Harry Potter star and Rugby League fan Matt Lewis believes the sport can find a home in North America while planned expansions remain on course for Canada.

Lewis, 30, played Neville Longbottom in the Harry Potter series and currently resides in Florida, backing the possible expansion of rugby league.

The actor grew up in Leeds and is currently a fan of Super League outfit Leeds Rhinos.

Lewis believes with the likes of Toronto Wolfpack - headlined by Sonny Bill Williams - playing in the Super League, the game is in a great position to showcase itself to the States.

"I do think this expansion into Canada could be a game changer because we play at a different time of year to American football so there isn’t a clash there and I think that if we can get people to engage for a very small amount of time then they will buy into it,'' Lewis told Sky Sports' Golden Point podcast.

“I put the Leeds-Toronto game on a couple of months ago in a bar and all the Americans that were lined up on the bar having a few beers turned from whatever they were watching and they watched the game with me.''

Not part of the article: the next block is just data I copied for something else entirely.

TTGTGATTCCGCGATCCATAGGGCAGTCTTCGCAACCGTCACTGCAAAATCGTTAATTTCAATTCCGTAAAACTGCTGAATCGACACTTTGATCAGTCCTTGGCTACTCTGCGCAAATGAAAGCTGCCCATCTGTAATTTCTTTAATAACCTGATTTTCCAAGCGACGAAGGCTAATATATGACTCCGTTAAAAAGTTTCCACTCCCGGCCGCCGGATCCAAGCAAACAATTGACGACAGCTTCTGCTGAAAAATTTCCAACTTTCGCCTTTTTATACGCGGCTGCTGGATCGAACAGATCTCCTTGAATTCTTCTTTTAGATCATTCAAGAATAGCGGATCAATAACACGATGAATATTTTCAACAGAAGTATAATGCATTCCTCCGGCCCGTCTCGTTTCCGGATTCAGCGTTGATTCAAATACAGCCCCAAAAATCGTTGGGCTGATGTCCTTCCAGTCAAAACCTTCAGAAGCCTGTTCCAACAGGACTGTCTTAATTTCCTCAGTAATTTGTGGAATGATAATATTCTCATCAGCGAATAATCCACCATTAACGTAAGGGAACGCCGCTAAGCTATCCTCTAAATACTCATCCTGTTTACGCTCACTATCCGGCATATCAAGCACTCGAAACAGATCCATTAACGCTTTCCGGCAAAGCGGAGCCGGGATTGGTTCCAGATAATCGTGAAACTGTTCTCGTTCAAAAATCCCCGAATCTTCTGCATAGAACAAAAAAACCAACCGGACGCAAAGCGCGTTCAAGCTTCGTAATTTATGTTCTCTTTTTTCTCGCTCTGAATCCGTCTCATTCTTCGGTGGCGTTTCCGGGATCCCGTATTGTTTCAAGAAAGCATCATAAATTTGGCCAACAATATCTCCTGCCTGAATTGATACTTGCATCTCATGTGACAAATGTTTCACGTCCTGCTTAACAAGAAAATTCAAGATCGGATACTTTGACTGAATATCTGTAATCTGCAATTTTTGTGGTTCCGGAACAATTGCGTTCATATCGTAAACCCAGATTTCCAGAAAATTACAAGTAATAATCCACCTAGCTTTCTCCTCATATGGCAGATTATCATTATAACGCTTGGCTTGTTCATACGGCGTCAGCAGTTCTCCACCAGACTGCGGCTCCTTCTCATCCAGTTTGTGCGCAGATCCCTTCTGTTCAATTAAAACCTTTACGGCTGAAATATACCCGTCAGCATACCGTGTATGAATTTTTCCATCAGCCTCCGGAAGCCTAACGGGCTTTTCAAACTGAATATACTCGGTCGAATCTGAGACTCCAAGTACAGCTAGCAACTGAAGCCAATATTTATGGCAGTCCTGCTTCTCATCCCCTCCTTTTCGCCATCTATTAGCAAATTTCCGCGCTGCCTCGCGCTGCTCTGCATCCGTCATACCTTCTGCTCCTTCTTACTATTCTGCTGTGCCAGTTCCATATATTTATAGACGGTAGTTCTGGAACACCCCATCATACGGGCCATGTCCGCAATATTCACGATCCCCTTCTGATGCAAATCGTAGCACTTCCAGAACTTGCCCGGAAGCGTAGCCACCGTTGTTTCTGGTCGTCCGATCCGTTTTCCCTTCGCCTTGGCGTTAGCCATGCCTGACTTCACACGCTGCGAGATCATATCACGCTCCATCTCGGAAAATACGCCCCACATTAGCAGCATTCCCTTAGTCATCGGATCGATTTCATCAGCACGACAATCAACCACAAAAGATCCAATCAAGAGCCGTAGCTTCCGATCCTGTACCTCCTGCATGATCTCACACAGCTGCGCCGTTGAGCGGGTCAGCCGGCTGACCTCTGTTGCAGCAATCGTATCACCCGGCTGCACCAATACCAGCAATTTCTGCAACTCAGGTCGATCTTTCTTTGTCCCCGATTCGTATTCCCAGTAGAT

Lewis revealed fellow friends from the US found the spectacle of Rugby League to be like no-other.

"[They] had no clue what was going on but they said ‘this is great, I’m into this’ and they liked the impact and the fact there are no helmets or pads''.

“If you could get people to watch it, you don’t have to get them to watch it for long and they’ll buy into it.”

Lewis believes league's will need to sell personalities to attract an American viewership.

“I don’t know much about American football to be honest but I know Tom Brady, Odell Beckham Jr, Eli Manning –  I don’t know who they play for or what they’ve done but I know their names, so I wonder if there is something there about selling personalities.''

The British actor currently stands as a vice-president of the Leeds Rugby Foundation charity and revealed his father introduced him to the sport having followed Leeds since the 1950's.

"He was caned at school because he skipped a class to a cup final,'' said Lewis, who admitted he got a lot of satisfaction "to give something back to him'' by taking him to the Rhinos' home ground at Headingley "and to introduce him to all these days''.

"What those lads do, week in week out, is freakish,'' said Lewis, who believed rugby league players "deserve to be put on a pedestal, but I've never met a rugby league who felt they deserved it. It blows my mind how down to earth they are.''



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